Question: Can a PCOS Diet Help You Get Pregnant?
There are dozens of PCOS diet books and programs being sold online and in the bookstores. Some of the PCOS diets are basically low-carb or low glycemic index (low-GI) diets. You can find the same advice by reading The South Beach Diet book.
These PCOS diet books and programs promise that if you just keep to their eating program for a set amount of time, you'll get pregnant. Your doctor may have even suggested trying a low-carb or low glycemic index diet for PCOS.
But can one of these PCOS diets help you get pregnant?
Research on PCOS Diet
While many of these PCOS diets claim to be based on research, the fact of the matter is that no particular diet has been shown to increase the likelihood of pregnancy in women with PCOS. There may be some anecdotal evidence for PCOS diets -- in other words, stories of how so-and-so got pregnant after starting a particular diet. But these stories do not prove that the diet is what actually helped them get pregnant.
There was one study, published in the American Journal of Clinical Nutrition in July 2010, which found that women with PCOS who started and kept a low-glycemic index diet had their menstrual cycles become more regular. In the study, 95% of the women keeping a low-GI diet had improved regular cycles, compared to just 65% for the women who were eating a healthy diet, but not specifically low-GI.
However, this study was small in size, and pregnancy rates were not looked at.
Basic Diet and Exercise for PCOS
While a specific diet has not been shown to help women with PCOS get pregnant, several studies have shown that healthy weight loss can help.
Research shows that losing just 5 to 10% of your current weight, if you're overweight, may help ovulation return and even help you achieve pregnancy.
Exercise has also been shown to improve pregnancy rates for women with PCOS. Note, however, that it's important not to go overboard, as too much exercise can actually harm pregnancy efforts. Training for a marathon is out for now. Thirty minutes of aerobic exercise, three times a week, should be fine, but speak to your doctor to figure out the best exercise schedule for you.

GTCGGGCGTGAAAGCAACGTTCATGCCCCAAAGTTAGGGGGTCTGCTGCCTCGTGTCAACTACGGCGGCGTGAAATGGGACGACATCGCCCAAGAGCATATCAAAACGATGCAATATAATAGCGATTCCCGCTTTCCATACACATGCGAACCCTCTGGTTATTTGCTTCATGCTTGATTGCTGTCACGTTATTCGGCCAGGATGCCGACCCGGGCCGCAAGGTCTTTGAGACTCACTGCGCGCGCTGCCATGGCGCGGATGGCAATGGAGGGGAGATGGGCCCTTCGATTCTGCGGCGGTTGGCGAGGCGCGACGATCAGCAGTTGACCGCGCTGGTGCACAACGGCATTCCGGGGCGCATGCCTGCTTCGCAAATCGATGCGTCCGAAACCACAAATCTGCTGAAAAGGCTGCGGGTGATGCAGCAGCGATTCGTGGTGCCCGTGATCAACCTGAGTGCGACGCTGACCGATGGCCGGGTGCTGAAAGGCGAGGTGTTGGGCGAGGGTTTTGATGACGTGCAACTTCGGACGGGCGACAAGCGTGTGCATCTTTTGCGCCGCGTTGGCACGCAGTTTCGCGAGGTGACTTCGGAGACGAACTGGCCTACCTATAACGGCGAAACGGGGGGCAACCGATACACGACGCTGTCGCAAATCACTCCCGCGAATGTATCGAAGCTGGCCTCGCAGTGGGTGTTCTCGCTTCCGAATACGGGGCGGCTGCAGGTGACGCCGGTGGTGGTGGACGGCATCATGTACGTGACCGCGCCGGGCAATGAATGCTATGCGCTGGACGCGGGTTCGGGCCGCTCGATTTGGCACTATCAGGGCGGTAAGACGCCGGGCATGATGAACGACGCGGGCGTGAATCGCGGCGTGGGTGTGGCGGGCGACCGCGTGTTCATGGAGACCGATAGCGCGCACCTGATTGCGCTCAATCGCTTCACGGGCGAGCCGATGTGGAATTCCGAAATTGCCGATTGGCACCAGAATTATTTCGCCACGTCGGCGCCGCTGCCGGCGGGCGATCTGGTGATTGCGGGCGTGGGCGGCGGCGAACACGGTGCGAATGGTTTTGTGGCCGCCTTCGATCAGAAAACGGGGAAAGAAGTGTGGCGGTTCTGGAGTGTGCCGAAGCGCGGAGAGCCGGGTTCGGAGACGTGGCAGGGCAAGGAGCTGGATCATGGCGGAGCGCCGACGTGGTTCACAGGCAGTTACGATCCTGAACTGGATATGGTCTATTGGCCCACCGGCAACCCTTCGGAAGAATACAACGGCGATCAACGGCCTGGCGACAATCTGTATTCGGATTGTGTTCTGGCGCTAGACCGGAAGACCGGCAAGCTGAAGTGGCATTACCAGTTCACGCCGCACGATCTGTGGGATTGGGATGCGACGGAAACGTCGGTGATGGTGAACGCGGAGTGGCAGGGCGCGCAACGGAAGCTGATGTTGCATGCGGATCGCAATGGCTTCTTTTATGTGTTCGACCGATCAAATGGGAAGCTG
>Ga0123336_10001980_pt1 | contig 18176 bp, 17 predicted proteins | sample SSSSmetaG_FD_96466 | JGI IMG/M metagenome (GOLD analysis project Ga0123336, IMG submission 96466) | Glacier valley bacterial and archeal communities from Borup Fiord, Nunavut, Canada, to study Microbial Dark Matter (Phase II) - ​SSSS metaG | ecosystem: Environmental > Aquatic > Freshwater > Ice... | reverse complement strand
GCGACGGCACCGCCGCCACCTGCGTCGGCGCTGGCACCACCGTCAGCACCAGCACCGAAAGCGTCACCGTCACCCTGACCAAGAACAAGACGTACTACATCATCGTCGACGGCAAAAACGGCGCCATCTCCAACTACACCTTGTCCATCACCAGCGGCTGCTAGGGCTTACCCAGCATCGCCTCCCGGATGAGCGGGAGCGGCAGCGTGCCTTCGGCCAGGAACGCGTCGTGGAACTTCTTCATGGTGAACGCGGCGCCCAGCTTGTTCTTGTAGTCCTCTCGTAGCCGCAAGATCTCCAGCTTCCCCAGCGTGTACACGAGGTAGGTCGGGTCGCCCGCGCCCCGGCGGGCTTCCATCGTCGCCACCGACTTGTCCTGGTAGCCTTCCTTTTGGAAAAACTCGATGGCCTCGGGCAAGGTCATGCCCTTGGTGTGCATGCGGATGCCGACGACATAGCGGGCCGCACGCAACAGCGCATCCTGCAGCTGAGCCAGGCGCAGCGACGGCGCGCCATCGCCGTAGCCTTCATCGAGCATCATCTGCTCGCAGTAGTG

When choosing a diet plan, besides making sure the diet is healthy and includes the nutrients and healthy fats your body needs, it's important to choose a diet that you can stick with. If a diet is extremely restrictive, or involves consulting detailed lists of good and bad foods, you are unlikely to keep it long enough to see weight loss results.
If a low-GI diet seems right for you, and you can stick to it, then there is no harm in trying it out. However, if it isn't a diet you can stick with, and you feel more comfortable with a basic low-calorie, low-fat diet, then go with that.
Losing excess weight in a healthy way is the only research-proven diet-related technique for fertility with PCOS.
Crosignani PG, Colombo M, Vegetti W, Somigliana E, Gessati A, Ragni G. "Overweight and obese anovulatory patients with polycystic ovaries: parallel improvements in anthropometric indices, ovarian physiology and fertility rate induced by diet." Human Reproduction. 2003 Sep;18(9):1928-32.
Farshchi H, Rane A, Love A, Kennedy RL. "Diet and nutrition in polycystic ovary syndrome (PCOS): pointers for nutritional management." Journal of Obstetrics and Gynaecology. 2007 Nov; 27(8):762-73.
Kate A Marsh, Katharine S Steinbeck, Fiona S Atkinson, Peter Petocz and Jennie C Brand-Miller. "Effect of a low glycemic index compared with a conventional healthy diet on polycystic ovary syndrome." The American Journal of Clinical Nutrition. Vol. 92, No. 1, 83-92, July 2010.
Kate Marsha1, Jennie Brand-Millera1. "The optimal diet for women with polycystic ovary syndrome?" British Journal of Nutrition. 2005, 94:154-165.